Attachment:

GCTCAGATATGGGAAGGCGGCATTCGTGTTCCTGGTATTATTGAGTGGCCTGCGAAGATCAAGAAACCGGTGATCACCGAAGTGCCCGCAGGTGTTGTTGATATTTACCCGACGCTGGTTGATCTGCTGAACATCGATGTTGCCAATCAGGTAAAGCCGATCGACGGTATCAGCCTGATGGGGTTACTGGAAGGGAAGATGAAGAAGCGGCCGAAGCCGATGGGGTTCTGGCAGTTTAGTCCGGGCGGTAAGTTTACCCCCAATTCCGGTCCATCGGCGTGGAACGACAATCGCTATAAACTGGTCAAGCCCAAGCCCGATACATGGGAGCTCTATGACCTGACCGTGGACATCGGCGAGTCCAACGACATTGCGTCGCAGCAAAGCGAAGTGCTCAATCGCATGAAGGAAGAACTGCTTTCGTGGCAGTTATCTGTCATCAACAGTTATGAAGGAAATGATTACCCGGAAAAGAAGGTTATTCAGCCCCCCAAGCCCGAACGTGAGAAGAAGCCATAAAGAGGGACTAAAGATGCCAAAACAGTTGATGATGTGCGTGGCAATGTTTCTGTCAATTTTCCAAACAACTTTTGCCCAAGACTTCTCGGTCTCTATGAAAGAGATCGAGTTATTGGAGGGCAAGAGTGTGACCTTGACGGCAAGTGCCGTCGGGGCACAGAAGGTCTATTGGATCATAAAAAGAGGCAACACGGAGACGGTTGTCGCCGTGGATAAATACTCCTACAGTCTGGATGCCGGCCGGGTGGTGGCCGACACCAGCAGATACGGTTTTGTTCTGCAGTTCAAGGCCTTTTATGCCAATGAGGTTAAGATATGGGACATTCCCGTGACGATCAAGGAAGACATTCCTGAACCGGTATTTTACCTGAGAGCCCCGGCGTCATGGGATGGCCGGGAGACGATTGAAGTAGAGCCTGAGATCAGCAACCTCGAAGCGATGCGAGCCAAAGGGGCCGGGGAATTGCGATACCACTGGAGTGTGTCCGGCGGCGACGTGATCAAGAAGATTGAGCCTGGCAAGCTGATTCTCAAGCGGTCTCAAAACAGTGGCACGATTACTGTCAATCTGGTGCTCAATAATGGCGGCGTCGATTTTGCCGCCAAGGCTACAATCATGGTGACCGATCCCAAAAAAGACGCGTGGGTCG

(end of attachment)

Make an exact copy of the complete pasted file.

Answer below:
GCTCAGATATGGGAAGGCGGCATTCGTGTTCCTGGTATTATTGAGTGGCCTGCGAAGATCAAGAAACCGGTGATCACCGAAGTGCCCGCAGGTGTTGTTGATATTTACCCGACGCTGGTTGATCTGCTGAACATCGATGTTGCCAATCAGGTAAAGCCGATCGACGGTATCAGCCTGATGGGGTTACTGGAAGGGAAGATGAAGAAGCGGCCGAAGCCGATGGGGTTCTGGCAGTTTAGTCCGGGCGGTAAGTTTACCCCCAATTCCGGTCCATCGGCGTGGAACGACAATCGCTATAAACTGGTCAAGCCCAAGCCCGATACATGGGAGCTCTATGACCTGACCGTGGACATCGGCGAGTCCAACGACATTGCGTCGCAGCAAAGCGAAGTGCTCAATCGCATGAAGGAAGAACTGCTTTCGTGGCAGTTATCTGTCATCAACAGTTATGAAGGAAATGATTACCCGGAAAAGAAGGTTATTCAGCCCCCCAAGCCCGAACGTGAGAAGAAGCCATAAAGAGGGACTAAAGATGCCAAAACAGTTGATGATGTGCGTGGCAATGTTTCTGTCAATTTTCCAAACAACTTTTGCCCAAGACTTCTCGGTCTCTATGAAAGAGATCGAGTTATTGGAGGGCAAGAGTGTGACCTTGACGGCAAGTGCCGTCGGGGCACAGAAGGTCTATTGGATCATAAAAAGAGGCAACACGGAGACGGTTGTCGCCGTGGATAAATACTCCTACAGTCTGGATGCCGGCCGGGTGGTGGCCGACACCAGCAGATACGGTTTTGTTCTGCAGTTCAAGGCCTTTTATGCCAATGAGGTTAAGATATGGGACATTCCCGTGACGATCAAGGAAGACATTCCTGAACCGGTATTTTACCTGAGAGCCCCGGCGTCATGGGATGGCCGGGAGACGATTGAAGTAGAGCCTGAGATCAGCAACCTCGAAGCGATGCGAGCCAAAGGGGCCGGGGAATTGCGATACCACTGGAGTGTGTCCGGCGGCGACGTGATCAAGAAGATTGAGCCTGGCAAGCTGATTCTCAAGCGGTCTCAAAACAGTGGCACGATTACTGTCAATCTGGTGCTCAATAATGGCGGCGTCGATTTTGCCGCCAAGGCTACAATCATGGTGACCGATCCCAAAAAAGACGCGTGGGTCG